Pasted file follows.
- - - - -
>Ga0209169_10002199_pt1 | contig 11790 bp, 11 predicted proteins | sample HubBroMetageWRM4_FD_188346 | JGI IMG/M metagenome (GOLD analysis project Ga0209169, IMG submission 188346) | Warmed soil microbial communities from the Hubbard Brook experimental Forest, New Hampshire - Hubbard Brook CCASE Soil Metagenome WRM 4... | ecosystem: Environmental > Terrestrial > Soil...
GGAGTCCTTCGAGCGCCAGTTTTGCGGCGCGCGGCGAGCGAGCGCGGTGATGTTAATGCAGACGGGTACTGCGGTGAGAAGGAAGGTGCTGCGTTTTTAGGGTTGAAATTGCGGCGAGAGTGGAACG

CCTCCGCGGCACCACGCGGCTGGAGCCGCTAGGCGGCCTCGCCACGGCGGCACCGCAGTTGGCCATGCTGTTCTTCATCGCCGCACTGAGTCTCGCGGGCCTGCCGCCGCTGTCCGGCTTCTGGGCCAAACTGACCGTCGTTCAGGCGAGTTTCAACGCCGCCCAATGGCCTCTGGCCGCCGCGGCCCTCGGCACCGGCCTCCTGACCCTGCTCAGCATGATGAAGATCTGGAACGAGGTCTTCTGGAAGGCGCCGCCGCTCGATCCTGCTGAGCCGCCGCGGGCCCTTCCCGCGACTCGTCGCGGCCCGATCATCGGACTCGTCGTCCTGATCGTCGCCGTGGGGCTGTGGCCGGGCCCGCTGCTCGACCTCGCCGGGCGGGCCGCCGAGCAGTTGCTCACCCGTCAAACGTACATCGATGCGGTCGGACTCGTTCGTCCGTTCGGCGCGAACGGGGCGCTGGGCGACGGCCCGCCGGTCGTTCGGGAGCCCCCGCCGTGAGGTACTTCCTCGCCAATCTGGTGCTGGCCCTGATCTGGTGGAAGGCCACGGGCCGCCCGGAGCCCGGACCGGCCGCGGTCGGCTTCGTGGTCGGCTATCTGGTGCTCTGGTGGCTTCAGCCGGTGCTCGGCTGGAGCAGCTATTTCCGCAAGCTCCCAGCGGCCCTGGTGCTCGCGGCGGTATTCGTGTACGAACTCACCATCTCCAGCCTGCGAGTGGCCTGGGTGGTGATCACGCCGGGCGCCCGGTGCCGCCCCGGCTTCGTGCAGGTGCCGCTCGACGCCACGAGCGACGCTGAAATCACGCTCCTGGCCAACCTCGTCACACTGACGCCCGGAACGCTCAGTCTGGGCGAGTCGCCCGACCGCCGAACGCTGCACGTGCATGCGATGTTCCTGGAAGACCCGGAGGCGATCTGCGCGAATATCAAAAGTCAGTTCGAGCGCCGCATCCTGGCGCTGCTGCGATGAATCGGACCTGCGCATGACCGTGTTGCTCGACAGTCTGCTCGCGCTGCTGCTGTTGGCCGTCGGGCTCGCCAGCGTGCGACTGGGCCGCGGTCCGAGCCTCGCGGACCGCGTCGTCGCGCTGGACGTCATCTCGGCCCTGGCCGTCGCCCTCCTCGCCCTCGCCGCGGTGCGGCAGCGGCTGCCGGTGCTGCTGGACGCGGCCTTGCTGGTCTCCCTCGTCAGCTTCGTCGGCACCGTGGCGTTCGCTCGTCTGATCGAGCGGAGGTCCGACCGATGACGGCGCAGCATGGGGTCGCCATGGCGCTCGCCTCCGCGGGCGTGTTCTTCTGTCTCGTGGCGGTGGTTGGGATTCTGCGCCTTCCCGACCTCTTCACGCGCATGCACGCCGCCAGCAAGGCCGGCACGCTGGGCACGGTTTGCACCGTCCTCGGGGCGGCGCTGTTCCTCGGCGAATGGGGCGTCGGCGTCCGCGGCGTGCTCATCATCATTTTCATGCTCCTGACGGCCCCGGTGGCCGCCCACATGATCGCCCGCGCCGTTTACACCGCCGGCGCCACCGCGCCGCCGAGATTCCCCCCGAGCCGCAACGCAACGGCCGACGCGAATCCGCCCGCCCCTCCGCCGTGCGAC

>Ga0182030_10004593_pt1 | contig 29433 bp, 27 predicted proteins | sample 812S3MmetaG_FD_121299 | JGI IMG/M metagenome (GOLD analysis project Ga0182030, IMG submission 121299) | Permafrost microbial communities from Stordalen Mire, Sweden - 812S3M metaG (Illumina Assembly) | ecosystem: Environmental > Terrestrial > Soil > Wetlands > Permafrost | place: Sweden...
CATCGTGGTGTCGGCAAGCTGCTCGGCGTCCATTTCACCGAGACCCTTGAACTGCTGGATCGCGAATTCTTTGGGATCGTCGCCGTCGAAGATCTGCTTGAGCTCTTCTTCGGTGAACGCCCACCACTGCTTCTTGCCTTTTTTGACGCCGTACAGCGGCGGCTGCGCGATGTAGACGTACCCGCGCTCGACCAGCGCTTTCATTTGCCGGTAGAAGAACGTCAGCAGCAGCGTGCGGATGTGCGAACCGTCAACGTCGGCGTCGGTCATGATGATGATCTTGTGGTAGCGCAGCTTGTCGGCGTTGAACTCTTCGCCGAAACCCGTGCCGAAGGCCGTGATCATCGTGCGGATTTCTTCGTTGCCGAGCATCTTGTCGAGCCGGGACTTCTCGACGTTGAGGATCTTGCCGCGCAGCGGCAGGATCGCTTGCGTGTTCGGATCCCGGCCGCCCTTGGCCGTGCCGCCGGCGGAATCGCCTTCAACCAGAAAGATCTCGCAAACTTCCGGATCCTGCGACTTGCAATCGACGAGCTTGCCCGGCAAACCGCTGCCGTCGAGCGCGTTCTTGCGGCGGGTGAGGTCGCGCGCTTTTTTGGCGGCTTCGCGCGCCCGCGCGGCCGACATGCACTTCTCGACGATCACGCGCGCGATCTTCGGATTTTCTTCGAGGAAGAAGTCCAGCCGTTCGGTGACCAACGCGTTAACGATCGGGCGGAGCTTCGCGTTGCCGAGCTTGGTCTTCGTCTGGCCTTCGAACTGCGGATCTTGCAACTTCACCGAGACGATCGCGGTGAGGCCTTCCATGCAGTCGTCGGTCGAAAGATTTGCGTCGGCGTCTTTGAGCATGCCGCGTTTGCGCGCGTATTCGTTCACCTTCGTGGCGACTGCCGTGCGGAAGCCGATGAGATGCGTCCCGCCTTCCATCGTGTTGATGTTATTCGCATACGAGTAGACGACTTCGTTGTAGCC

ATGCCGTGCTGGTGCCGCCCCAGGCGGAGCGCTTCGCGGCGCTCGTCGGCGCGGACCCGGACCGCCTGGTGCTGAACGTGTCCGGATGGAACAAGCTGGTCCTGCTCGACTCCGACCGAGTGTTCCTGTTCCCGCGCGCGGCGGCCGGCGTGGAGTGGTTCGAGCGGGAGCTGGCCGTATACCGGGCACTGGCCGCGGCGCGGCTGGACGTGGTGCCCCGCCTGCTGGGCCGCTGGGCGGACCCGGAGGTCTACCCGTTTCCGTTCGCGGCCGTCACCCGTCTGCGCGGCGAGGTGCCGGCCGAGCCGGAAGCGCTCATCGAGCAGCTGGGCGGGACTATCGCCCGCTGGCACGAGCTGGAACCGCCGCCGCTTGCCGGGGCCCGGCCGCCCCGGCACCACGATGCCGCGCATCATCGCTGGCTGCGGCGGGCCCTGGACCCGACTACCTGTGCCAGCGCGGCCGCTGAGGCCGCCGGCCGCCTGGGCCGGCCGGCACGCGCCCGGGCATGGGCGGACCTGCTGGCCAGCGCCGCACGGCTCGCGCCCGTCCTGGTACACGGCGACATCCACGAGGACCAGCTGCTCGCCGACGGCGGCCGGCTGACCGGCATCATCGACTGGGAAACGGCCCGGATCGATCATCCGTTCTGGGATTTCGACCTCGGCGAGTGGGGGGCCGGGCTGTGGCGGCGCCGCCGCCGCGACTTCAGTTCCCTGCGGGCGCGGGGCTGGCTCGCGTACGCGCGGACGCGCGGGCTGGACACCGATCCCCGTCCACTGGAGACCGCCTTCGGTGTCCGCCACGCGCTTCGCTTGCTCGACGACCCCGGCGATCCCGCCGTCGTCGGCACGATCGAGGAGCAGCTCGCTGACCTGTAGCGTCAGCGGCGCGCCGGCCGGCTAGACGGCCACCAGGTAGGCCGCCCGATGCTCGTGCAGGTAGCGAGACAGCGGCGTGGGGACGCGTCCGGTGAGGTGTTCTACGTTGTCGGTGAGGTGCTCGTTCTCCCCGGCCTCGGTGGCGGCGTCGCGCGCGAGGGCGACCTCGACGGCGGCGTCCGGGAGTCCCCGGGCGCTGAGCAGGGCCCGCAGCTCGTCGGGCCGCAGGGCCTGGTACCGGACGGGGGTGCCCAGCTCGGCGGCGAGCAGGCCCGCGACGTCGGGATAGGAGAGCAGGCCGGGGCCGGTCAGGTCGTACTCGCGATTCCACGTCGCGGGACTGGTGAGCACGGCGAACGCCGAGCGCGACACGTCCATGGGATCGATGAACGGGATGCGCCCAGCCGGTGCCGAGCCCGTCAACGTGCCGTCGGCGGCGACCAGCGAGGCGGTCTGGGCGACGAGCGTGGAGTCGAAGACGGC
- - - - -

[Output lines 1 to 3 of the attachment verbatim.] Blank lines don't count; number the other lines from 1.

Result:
>Ga0209169_10002199_pt1 | contig 11790 bp, 11 predicted proteins | sample HubBroMetageWRM4_FD_188346 | JGI IMG/M metagenome (GOLD analysis project Ga0209169, IMG submission 188346) | Warmed soil microbial communities from the Hubbard Brook experimental Forest, New Hampshire - Hubbard Brook CCASE Soil Metagenome WRM 4... | ecosystem: Environmental > Terrestrial > Soil...
GGAGTCCTTCGAGCGCCAGTTTTGCGGCGCGCGGCGAGCGAGCGCGGTGATGTTAATGCAGACGGGTACTGCGGTGAGAAGGAAGGTGCTGCGTTTTTAGGGTTGAAATTGCGGCGAGAGTGGAACG

CCTCCGCGGCACCACGCGGCTGGAGCCGCTAGGCGGCCTCGCCACGGCGGCACCGCAGTTGGCCATGCTGTTCTTCATCGCCGCACTGAGTCTCGCGGGCCTGCCGCCGCTGTCCGGCTTCTGGGCCAAACTGACCGTCGTTCAGGCGAGTTTCAACGCCGCCCAATGGCCTCTGGCCGCCGCGGCCCTCGGCACCGGCCTCCTGACCCTGCTCAGCATGATGAAGATCTGGAACGAGGTCTTCTGGAAGGCGCCGCCGCTCGATCCTGCTGAGCCGCCGCGGGCCCTTCCCGCGACTCGTCGCGGCCCGATCATCGGACTCGTCGTCCTGATCGTCGCCGTGGGGCTGTGGCCGGGCCCGCTGCTCGACCTCGCCGGGCGGGCCGCCGAGCAGTTGCTCACCCGTCAAACGTACATCGATGCGGTCGGACTCGTTCGTCCGTTCGGCGCGAACGGGGCGCTGGGCGACGGCCCGCCGGTCGTTCGGGAGCCCCCGCCGTGAGGTACTTCCTCGCCAATCTGGTGCTGGCCCTGATCTGGTGGAAGGCCACGGGCCGCCCGGAGCCCGGACCGGCCGCGGTCGGCTTCGTGGTCGGCTATCTGGTGCTCTGGTGGCTTCAGCCGGTGCTCGGCTGGAGCAGCTATTTCCGCAAGCTCCCAGCGGCCCTGGTGCTCGCGGCGGTATTCGTGTACGAACTCACCATCTCCAGCCTGCGAGTGGCCTGGGTGGTGATCACGCCGGGCGCCCGGTGCCGCCCCGGCTTCGTGCAGGTGCCGCTCGACGCCACGAGCGACGCTGAAATCACGCTCCTGGCCAACCTCGTCACACTGACGCCCGGAACGCTCAGTCTGGGCGAGTCGCCCGACCGCCGAACGCTGCACGTGCATGCGATGTTCCTGGAAGACCCGGAGGCGATCTGCGCGAATATCAAAAGTCAGTTCGAGCGCCGCATCCTGGCGCTGCTGCGATGAATCGGACCTGCGCATGACCGTGTTGCTCGACAGTCTGCTCGCGCTGCTGCTGTTGGCCGTCGGGCTCGCCAGCGTGCGACTGGGCCGCGGTCCGAGCCTCGCGGACCGCGTCGTCGCGCTGGACGTCATCTCGGCCCTGGCCGTCGCCCTCCTCGCCCTCGCCGCGGTGCGGCAGCGGCTGCCGGTGCTGCTGGACGCGGCCTTGCTGGTCTCCCTCGTCAGCTTCGTCGGCACCGTGGCGTTCGCTCGTCTGATCGAGCGGAGGTCCGACCGATGACGGCGCAGCATGGGGTCGCCATGGCGCTCGCCTCCGCGGGCGTGTTCTTCTGTCTCGTGGCGGTGGTTGGGATTCTGCGCCTTCCCGACCTCTTCACGCGCATGCACGCCGCCAGCAAGGCCGGCACGCTGGGCACGGTTTGCACCGTCCTCGGGGCGGCGCTGTTCCTCGGCGAATGGGGCGTCGGCGTCCGCGGCGTGCTCATCATCATTTTCATGCTCCTGACGGCCCCGGTGGCCGCCCACATGATCGCCCGCGCCGTTTACACCGCCGGCGCCACCGCGCCGCCGAGATTCCCCCCGAGCCGCAACGCAACGGCCGACGCGAATCCGCCCGCCCCTCCGCCGTGCGAC